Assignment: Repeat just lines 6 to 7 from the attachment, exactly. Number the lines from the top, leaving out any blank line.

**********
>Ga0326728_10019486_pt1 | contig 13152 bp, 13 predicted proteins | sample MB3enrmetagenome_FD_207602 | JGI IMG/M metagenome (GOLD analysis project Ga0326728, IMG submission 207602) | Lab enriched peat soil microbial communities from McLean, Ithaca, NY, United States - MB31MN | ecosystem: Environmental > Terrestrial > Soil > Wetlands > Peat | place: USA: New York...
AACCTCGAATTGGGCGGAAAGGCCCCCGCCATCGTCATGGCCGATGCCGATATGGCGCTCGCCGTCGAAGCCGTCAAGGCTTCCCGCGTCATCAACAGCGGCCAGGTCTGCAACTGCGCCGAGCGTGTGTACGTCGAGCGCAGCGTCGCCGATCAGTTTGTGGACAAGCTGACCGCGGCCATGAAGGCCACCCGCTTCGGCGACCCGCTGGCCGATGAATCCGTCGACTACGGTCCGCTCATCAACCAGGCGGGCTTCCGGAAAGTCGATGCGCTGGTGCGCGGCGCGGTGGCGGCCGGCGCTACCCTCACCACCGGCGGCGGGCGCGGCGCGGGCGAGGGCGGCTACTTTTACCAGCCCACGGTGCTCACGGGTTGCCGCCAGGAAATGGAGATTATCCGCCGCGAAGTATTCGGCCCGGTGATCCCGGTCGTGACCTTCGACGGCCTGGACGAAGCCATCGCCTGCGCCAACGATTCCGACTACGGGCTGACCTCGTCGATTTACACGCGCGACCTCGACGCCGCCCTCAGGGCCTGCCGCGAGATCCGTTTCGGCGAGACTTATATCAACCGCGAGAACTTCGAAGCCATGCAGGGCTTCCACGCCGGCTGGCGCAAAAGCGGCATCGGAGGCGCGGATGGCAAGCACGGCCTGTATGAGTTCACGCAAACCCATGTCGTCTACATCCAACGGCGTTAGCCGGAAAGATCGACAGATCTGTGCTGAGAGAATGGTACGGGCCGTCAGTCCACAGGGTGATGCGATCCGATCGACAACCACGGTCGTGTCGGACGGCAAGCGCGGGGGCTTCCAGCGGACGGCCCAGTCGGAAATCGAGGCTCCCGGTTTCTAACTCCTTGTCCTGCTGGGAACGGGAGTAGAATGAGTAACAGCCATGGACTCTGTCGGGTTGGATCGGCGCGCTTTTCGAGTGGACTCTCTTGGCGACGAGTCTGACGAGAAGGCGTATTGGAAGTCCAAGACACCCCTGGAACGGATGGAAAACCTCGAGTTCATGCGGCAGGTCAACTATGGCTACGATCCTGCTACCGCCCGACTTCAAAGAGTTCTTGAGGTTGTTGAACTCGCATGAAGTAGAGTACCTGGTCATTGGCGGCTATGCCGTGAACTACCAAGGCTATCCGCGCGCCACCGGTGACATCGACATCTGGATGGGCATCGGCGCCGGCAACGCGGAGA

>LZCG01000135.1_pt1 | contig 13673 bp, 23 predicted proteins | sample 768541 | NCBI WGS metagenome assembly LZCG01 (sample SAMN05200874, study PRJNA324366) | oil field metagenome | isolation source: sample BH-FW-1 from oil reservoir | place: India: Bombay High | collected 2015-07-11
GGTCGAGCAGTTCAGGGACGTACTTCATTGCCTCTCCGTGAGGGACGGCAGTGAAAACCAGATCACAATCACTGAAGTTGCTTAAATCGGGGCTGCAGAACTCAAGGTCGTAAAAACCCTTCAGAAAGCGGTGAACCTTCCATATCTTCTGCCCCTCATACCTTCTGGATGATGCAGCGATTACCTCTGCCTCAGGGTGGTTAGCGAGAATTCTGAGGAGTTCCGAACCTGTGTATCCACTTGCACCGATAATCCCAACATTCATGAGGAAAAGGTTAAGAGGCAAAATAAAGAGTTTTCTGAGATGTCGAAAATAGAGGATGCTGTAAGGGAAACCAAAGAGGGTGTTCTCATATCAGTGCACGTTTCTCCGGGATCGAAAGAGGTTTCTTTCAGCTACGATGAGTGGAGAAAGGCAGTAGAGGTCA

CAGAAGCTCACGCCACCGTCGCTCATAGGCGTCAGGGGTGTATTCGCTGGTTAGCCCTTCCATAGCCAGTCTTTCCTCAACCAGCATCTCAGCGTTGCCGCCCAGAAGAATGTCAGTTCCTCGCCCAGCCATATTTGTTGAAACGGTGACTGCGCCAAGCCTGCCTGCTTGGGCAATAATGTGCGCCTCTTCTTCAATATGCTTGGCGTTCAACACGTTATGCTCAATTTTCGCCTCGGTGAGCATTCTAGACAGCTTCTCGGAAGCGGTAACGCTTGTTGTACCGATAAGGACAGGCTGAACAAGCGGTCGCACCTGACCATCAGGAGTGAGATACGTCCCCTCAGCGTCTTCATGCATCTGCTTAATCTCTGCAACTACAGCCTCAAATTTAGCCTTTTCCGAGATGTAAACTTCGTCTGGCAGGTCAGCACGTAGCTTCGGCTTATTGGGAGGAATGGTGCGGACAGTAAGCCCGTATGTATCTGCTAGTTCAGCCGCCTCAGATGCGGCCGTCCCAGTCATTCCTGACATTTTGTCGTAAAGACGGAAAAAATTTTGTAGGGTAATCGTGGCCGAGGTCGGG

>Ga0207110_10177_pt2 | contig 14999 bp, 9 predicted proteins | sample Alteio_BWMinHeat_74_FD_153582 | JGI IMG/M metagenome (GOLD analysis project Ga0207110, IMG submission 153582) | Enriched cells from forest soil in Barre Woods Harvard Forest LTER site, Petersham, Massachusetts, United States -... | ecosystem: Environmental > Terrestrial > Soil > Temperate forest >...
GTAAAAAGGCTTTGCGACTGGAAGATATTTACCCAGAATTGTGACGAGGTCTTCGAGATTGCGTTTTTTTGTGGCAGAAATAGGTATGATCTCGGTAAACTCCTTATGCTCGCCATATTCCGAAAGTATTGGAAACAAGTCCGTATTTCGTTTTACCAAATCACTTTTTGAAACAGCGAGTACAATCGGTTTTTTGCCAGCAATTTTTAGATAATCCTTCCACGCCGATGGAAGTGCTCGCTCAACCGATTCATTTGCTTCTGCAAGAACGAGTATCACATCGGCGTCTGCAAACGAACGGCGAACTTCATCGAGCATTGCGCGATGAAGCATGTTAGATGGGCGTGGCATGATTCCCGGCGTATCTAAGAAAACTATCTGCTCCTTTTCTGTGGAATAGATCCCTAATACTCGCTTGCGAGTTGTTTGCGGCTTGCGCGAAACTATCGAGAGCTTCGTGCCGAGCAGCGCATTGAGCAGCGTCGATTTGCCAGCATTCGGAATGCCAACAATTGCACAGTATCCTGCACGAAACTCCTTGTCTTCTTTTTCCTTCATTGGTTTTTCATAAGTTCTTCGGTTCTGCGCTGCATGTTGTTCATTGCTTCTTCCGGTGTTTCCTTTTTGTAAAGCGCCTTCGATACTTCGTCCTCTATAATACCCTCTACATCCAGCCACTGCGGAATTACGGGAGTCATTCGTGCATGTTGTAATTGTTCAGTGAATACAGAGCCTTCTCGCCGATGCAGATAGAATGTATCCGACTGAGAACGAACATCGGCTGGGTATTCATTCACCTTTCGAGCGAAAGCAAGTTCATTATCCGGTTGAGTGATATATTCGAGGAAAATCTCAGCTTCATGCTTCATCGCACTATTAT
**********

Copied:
>Ga0207110_10177_pt2 | contig 14999 bp, 9 predicted proteins | sample Alteio_BWMinHeat_74_FD_153582 | JGI IMG/M metagenome (GOLD analysis project Ga0207110, IMG submission 153582) | Enriched cells from forest soil in Barre Woods Harvard Forest LTER site, Petersham, Massachusetts, United States -... | ecosystem: Environmental > Terrestrial > Soil > Temperate forest >...
GTAAAAAGGCTTTGCGACTGGAAGATATTTACCCAGAATTGTGACGAGGTCTTCGAGATTGCGTTTTTTTGTGGCAGAAATAGGTATGATCTCGGTAAACTCCTTATGCTCGCCATATTCCGAAAGTATTGGAAACAAGTCCGTATTTCGTTTTACCAAATCACTTTTTGAAACAGCGAGTACAATCGGTTTTTTGCCAGCAATTTTTAGATAATCCTTCCACGCCGATGGAAGTGCTCGCTCAACCGATTCATTTGCTTCTGCAAGAACGAGTATCACATCGGCGTCTGCAAACGAACGGCGAACTTCATCGAGCATTGCGCGATGAAGCATGTTAGATGGGCGTGGCATGATTCCCGGCGTATCTAAGAAAACTATCTGCTCCTTTTCTGTGGAATAGATCCCTAATACTCGCTTGCGAGTTGTTTGCGGCTTGCGCGAAACTATCGAGAGCTTCGTGCCGAGCAGCGCATTGAGCAGCGTCGATTTGCCAGCATTCGGAATGCCAACAATTGCACAGTATCCTGCACGAAACTCCTTGTCTTCTTTTTCCTTCATTGGTTTTTCATAAGTTCTTCGGTTCTGCGCTGCATGTTGTTCATTGCTTCTTCCGGTGTTTCCTTTTTGTAAAGCGCCTTCGATACTTCGTCCTCTATAATACCCTCTACATCCAGCCACTGCGGAATTACGGGAGTCATTCGTGCATGTTGTAATTGTTCAGTGAATACAGAGCCTTCTCGCCGATGCAGATAGAATGTATCCGACTGAGAACGAACATCGGCTGGGTATTCATTCACCTTTCGAGCGAAAGCAAGTTCATTATCCGGTTGAGTGATATATTCGAGGAAAATCTCAGCTTCATGCTTCATCGCACTATTAT